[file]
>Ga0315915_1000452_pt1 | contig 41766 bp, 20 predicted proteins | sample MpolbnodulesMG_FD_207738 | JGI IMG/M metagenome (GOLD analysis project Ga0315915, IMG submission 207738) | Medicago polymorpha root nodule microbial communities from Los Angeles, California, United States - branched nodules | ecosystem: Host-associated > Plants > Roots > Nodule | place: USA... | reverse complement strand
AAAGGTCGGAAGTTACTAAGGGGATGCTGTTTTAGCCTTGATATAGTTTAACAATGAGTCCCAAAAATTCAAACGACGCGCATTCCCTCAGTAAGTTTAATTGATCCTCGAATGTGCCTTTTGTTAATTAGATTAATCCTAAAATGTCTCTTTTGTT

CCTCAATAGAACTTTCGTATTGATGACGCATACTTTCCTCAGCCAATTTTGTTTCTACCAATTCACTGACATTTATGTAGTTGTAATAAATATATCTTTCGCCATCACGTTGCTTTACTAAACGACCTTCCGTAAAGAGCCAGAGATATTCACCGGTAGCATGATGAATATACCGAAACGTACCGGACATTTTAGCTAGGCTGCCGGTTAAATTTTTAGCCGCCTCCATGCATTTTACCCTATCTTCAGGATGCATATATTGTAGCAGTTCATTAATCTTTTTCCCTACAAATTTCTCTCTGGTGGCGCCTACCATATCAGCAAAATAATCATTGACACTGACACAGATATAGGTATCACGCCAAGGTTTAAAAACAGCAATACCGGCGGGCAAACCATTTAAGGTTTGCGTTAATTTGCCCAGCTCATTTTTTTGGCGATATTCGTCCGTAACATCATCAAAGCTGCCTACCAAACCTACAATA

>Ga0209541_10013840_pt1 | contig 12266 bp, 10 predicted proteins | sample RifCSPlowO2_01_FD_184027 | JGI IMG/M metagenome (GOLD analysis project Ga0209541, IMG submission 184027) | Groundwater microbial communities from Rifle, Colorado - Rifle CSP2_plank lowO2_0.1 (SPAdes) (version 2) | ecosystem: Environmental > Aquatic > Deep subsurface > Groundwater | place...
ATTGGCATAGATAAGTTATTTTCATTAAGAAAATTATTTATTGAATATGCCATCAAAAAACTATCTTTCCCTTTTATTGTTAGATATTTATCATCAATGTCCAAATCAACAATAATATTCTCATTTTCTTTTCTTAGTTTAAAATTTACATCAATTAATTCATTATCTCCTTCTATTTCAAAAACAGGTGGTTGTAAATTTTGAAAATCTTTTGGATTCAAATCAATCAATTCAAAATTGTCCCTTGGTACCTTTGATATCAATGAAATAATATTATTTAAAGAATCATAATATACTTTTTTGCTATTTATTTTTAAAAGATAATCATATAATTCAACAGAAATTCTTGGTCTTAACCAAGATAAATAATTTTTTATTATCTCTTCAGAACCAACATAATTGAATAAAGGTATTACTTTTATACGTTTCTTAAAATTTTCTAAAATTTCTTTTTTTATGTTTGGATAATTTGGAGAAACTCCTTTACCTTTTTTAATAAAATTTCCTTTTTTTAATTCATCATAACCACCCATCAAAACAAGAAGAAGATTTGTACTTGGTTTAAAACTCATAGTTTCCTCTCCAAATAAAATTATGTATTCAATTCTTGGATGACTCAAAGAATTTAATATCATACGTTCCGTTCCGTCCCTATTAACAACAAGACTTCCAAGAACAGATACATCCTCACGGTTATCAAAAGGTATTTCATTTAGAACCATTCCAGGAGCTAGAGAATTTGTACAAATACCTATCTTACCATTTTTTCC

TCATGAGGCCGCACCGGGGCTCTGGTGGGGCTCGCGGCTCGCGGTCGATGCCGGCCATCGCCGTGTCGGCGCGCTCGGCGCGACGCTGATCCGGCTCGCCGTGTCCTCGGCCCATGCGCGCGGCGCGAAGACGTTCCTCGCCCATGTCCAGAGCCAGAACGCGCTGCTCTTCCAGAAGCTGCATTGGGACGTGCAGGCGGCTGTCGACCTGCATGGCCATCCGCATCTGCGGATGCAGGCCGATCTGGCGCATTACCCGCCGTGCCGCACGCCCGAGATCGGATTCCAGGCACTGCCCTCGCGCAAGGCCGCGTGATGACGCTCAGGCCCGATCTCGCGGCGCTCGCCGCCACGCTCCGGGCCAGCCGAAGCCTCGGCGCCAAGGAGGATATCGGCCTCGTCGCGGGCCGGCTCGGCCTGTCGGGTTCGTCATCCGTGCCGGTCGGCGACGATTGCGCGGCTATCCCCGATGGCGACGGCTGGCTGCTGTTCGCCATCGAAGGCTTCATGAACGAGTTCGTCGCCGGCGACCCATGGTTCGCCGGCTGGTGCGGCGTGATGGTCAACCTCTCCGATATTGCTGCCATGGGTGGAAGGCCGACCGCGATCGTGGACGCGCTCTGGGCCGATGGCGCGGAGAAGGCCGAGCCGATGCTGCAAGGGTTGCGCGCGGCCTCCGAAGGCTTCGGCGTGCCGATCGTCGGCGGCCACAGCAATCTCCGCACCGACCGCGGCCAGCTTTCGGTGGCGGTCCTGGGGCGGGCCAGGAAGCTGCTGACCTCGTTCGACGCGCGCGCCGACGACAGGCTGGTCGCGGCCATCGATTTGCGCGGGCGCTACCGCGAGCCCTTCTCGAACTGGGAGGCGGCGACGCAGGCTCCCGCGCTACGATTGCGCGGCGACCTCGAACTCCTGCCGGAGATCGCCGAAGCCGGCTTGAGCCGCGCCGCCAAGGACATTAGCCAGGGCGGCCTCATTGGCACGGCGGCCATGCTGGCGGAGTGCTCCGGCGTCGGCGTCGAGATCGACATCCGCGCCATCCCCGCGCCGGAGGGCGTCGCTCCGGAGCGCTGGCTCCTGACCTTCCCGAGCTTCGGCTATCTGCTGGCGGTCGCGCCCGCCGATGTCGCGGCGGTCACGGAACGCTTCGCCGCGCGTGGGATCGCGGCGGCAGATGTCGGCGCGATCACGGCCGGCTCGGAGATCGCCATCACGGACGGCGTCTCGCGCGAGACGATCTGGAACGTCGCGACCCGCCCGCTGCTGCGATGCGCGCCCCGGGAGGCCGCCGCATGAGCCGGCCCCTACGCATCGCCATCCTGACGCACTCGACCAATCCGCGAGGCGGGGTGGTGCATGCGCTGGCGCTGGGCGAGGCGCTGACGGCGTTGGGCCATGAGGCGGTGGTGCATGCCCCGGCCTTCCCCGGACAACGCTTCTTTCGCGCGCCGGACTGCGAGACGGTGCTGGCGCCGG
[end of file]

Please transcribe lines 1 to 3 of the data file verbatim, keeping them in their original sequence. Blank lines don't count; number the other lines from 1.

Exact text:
>Ga0315915_1000452_pt1 | contig 41766 bp, 20 predicted proteins | sample MpolbnodulesMG_FD_207738 | JGI IMG/M metagenome (GOLD analysis project Ga0315915, IMG submission 207738) | Medicago polymorpha root nodule microbial communities from Los Angeles, California, United States - branched nodules | ecosystem: Host-associated > Plants > Roots > Nodule | place: USA... | reverse complement strand
AAAGGTCGGAAGTTACTAAGGGGATGCTGTTTTAGCCTTGATATAGTTTAACAATGAGTCCCAAAAATTCAAACGACGCGCATTCCCTCAGTAAGTTTAATTGATCCTCGAATGTGCCTTTTGTTAATTAGATTAATCCTAAAATGTCTCTTTTGTT

CCTCAATAGAACTTTCGTATTGATGACGCATACTTTCCTCAGCCAATTTTGTTTCTACCAATTCACTGACATTTATGTAGTTGTAATAAATATATCTTTCGCCATCACGTTGCTTTACTAAACGACCTTCCGTAAAGAGCCAGAGATATTCACCGGTAGCATGATGAATATACCGAAACGTACCGGACATTTTAGCTAGGCTGCCGGTTAAATTTTTAGCCGCCTCCATGCATTTTACCCTATCTTCAGGATGCATATATTGTAGCAGTTCATTAATCTTTTTCCCTACAAATTTCTCTCTGGTGGCGCCTACCATATCAGCAAAATAATCATTGACACTGACACAGATATAGGTATCACGCCAAGGTTTAAAAACAGCAATACCGGCGGGCAAACCATTTAAGGTTTGCGTTAATTTGCCCAGCTCATTTTTTTGGCGATATTCGTCCGTAACATCATCAAAGCTGCCTACCAAACCTACAATA